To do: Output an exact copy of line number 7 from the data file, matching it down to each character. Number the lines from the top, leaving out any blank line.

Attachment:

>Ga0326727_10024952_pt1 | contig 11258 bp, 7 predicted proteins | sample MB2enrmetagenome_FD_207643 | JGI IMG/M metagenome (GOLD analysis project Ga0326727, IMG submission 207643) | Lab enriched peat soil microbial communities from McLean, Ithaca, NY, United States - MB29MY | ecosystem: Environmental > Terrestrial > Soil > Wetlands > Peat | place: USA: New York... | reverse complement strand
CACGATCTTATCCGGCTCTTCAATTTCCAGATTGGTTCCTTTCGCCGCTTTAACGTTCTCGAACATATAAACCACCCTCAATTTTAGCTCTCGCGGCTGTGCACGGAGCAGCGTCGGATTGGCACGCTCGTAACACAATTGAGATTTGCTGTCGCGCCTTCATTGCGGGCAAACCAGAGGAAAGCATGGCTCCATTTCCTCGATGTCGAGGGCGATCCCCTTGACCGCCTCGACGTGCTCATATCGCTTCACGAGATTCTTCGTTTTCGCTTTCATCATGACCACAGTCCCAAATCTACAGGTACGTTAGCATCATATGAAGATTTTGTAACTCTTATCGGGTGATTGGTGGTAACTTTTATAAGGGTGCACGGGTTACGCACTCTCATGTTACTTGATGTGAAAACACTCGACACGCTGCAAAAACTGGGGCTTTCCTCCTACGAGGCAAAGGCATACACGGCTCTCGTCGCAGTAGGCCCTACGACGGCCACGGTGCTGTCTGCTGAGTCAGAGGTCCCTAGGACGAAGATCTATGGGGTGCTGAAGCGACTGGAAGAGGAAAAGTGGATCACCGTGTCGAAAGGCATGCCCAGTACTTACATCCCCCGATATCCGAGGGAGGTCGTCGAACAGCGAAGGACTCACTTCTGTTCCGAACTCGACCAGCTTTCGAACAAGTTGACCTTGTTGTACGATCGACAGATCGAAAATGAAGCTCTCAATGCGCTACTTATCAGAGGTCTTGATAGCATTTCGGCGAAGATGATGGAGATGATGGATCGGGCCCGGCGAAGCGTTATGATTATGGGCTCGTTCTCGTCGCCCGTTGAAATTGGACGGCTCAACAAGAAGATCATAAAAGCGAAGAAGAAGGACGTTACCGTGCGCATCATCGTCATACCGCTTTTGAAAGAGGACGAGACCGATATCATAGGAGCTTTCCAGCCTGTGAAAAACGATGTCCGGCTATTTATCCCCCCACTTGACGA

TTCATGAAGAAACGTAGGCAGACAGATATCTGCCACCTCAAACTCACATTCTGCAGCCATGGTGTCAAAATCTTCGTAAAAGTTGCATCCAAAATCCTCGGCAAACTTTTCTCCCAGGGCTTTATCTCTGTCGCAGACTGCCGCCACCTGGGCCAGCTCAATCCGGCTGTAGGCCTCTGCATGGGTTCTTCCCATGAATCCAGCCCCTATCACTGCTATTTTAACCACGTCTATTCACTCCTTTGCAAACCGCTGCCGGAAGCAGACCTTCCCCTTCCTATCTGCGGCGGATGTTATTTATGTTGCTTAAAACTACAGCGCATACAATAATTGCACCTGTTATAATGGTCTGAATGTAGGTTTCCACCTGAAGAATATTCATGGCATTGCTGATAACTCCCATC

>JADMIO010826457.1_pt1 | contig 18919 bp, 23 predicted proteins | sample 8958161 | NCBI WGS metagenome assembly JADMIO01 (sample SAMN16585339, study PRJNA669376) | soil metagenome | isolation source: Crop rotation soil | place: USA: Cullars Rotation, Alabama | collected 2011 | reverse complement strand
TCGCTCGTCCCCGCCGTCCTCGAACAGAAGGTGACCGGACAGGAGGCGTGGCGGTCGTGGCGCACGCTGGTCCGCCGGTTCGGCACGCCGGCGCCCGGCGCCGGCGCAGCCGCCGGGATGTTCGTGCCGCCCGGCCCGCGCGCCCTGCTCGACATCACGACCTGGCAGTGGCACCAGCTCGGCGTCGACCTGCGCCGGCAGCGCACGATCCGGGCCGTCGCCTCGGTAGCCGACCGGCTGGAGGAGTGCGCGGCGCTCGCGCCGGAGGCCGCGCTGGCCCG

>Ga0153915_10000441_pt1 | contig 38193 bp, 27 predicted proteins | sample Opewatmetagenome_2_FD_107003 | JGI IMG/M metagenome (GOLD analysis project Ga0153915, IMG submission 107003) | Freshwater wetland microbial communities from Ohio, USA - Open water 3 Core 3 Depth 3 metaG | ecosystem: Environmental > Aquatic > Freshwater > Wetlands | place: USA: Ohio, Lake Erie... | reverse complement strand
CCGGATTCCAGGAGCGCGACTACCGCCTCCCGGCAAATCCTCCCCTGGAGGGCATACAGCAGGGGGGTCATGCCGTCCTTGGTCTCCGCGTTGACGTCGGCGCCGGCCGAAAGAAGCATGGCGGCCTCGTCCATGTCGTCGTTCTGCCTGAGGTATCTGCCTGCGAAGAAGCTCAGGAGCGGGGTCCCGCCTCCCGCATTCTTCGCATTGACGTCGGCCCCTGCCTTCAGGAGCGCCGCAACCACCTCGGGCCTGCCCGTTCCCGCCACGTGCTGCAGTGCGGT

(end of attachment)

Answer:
CCGGATTCCAGGAGCGCGACTACCGCCTCCCGGCAAATCCTCCCCTGGAGGGCATACAGCAGGGGGGTCATGCCGTCCTTGGTCTCCGCGTTGACGTCGGCGCCGGCCGAAAGAAGCATGGCGGCCTCGTCCATGTCGTCGTTCTGCCTGAGGTATCTGCCTGCGAAGAAGCTCAGGAGCGGGGTCCCGCCTCCCGCATTCTTCGCATTGACGTCGGCCCCTGCCTTCAGGAGCGCCGCAACCACCTCGGGCCTGCCCGTTCCCGCCACGTGCTGCAGTGCGGT